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Neisseria meningitidis and Neisseria gonorrhoeae Bacteremia Associated with C6, C7, or C8 Deficiency

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This study was supported by grants AI 13927, AI 15642, and AI 15036 from the National Institute of Allergy and Infectious Diseases and DE 03738-05 from the National Institute for Dental Research. Dr. Snyderman is an investigator of the Howard Hughes Medical Institute.

▸Requests for reprints should be addressed to Bruce H. Petersen, Ph.D.; Lilly Laboratory for Clinical Research, Wishard Memorial Hospital, 1001 West 10th Street; Indianapolis, IN 46202.

Indianapolis, Indiana; Chapel Hill and Durham, North Carolina; and San Francisco, California

© 1979 American College of PhysiciansAmerican College of Physicians

Ann Intern Med. 1979;90(6):917-920. doi:10.7326/0003-4819-90-6-917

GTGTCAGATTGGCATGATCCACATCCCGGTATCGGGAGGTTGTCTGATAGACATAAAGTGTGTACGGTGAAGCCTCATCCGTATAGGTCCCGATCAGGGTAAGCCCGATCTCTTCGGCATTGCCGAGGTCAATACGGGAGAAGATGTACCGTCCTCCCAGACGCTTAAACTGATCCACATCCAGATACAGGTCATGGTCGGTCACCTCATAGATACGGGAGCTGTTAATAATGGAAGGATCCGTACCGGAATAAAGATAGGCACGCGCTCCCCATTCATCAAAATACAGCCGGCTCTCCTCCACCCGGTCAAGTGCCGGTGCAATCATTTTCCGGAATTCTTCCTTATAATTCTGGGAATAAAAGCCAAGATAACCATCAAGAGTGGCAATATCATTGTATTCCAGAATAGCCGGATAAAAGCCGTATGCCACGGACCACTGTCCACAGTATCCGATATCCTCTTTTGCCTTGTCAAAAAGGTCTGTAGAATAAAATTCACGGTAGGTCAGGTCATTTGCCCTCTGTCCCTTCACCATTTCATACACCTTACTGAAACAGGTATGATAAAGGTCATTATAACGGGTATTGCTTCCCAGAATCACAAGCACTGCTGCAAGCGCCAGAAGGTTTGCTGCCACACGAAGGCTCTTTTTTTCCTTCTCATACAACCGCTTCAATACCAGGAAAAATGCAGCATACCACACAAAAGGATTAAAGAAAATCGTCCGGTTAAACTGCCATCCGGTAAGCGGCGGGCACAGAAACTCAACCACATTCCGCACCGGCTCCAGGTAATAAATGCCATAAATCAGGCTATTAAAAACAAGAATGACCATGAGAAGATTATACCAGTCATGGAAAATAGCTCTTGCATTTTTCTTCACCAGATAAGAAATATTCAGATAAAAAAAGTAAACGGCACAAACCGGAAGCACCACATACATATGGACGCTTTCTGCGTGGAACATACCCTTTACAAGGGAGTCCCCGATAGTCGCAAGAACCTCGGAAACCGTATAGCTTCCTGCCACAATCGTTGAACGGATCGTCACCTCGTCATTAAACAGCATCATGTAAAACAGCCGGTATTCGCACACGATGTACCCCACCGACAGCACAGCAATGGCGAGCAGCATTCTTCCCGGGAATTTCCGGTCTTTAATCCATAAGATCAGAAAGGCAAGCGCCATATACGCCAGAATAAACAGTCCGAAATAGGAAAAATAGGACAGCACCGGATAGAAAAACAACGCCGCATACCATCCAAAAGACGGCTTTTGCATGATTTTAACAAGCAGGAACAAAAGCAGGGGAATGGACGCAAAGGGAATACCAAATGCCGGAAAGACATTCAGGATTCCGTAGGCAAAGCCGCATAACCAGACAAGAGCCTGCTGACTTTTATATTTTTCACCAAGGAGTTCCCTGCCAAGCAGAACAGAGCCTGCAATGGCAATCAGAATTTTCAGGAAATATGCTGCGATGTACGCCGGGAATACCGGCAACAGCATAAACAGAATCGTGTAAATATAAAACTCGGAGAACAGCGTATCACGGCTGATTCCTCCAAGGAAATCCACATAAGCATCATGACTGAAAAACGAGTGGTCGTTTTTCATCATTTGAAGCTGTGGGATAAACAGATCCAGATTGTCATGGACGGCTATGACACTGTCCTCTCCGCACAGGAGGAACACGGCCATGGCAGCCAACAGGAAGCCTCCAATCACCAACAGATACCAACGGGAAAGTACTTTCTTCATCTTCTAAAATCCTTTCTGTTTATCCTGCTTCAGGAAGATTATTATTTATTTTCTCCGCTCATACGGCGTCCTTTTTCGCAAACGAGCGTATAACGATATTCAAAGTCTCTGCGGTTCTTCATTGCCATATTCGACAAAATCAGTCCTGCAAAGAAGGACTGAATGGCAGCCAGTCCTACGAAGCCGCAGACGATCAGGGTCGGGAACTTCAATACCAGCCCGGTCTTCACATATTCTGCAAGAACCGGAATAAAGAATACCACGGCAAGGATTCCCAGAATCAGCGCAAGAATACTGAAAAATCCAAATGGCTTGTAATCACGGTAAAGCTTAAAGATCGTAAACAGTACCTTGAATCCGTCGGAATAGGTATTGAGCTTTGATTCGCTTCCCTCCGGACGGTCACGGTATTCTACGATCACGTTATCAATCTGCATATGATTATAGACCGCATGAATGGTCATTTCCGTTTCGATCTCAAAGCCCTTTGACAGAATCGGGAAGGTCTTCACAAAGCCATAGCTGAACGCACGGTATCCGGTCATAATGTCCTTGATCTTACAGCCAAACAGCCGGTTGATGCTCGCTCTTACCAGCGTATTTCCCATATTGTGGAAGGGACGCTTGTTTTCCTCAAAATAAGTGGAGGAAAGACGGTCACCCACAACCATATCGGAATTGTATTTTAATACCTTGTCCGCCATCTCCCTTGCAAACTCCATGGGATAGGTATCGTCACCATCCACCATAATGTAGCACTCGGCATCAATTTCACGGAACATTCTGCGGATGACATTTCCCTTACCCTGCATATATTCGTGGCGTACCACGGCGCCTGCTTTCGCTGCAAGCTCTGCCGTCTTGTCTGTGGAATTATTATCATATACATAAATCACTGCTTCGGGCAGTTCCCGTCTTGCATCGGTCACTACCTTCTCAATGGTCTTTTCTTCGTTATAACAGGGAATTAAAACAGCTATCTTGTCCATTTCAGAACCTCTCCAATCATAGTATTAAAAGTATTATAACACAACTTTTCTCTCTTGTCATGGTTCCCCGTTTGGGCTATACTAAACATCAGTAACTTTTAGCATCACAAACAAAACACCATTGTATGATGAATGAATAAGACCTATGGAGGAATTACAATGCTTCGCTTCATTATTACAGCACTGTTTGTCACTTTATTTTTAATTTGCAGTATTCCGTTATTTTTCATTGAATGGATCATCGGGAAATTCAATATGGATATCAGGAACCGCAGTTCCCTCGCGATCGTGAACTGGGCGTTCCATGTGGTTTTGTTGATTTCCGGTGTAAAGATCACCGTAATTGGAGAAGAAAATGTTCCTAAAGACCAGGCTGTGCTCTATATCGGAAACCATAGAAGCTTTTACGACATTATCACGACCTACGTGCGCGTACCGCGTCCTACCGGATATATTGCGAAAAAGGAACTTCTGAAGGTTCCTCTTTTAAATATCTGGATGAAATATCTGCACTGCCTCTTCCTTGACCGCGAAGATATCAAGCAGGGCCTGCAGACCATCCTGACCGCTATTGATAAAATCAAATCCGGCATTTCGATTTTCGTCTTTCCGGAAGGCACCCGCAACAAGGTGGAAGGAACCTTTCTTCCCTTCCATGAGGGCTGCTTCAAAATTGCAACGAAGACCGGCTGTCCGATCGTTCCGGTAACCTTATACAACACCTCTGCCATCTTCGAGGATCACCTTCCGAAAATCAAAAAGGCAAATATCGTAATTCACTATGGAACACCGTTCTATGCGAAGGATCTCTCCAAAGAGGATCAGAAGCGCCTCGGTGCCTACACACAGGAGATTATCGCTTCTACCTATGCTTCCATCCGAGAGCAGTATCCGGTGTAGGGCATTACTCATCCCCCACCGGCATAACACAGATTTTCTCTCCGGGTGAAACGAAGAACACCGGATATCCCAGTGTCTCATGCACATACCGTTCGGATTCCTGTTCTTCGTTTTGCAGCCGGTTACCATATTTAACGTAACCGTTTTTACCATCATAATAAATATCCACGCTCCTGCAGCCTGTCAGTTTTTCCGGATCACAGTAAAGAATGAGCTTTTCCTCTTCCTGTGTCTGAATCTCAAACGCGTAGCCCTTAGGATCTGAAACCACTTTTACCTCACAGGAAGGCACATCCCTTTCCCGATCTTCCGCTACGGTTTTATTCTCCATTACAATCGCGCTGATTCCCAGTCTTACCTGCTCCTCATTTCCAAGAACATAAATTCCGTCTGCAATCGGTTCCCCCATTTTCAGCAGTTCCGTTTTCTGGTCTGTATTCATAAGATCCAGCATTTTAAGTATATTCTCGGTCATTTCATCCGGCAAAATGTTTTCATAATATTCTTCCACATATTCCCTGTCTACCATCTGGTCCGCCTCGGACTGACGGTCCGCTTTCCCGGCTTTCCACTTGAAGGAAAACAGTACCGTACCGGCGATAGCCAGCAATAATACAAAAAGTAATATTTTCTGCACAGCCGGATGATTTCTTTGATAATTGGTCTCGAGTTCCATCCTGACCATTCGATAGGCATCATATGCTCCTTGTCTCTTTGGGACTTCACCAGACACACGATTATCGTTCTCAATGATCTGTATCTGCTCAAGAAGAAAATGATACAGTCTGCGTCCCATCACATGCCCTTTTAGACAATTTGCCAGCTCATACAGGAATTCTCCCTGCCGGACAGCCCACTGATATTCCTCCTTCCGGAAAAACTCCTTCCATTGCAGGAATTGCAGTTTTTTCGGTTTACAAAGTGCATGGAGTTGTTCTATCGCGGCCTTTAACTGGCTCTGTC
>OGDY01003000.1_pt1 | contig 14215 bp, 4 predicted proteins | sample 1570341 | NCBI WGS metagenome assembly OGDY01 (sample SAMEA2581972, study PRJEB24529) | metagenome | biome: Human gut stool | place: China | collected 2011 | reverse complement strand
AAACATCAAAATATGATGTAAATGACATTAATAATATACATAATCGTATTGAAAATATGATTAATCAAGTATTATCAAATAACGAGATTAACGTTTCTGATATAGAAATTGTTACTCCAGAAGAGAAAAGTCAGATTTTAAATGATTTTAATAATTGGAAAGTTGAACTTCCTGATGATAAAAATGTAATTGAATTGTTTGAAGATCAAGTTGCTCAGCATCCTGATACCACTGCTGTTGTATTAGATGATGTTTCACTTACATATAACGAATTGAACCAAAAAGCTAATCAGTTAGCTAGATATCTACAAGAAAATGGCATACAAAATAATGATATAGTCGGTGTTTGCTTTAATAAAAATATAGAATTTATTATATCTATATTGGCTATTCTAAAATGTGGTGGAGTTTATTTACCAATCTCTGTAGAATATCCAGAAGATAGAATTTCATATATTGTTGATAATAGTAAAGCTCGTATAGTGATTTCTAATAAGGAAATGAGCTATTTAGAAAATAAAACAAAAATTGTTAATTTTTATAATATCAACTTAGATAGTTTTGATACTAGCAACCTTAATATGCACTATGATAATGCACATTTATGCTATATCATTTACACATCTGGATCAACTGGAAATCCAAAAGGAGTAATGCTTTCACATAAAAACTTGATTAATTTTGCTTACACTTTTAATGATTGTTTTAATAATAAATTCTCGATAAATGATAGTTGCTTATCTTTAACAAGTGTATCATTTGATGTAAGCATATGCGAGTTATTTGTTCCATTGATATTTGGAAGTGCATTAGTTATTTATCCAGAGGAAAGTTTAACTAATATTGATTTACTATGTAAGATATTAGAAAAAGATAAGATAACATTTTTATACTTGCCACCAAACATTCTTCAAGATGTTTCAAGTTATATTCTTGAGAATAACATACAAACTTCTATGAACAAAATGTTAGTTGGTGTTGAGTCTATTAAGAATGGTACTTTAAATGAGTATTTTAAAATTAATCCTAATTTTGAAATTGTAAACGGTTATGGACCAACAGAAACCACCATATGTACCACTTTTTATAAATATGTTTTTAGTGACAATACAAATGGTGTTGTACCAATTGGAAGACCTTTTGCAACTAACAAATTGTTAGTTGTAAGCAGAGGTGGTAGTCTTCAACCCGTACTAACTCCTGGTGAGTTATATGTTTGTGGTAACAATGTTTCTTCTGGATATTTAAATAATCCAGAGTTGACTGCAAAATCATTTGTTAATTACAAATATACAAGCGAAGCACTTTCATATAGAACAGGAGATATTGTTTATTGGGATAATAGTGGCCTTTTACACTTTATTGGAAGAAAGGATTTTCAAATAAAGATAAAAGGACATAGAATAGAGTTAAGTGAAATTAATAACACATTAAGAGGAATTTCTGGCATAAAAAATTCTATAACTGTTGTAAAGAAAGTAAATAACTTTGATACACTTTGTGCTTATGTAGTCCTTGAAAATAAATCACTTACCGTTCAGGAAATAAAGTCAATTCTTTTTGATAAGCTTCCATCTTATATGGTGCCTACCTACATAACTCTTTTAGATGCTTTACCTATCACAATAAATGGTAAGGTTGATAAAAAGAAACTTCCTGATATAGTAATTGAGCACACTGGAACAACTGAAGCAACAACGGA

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We summarize data from 24 previously described or newly diagnosed cases of homozygous deficiency of the sixth, seventh, or eighth components of complement. Thirteen of 24 patients had at least one episode, and usually two or more episodes of Neisseria meningitidis or Neisseria gonorrhoeae bacteremia, or both. Deficiency of C6, C7, or C8 is a meaningful risk factor for repeated neisserial bacteremia; conversely, hemolytic complement studies are indicated in patients who develop recurrent neisserial infections. When a person with C6, C7, or C8 deficiency is identified, family members should also be studied.





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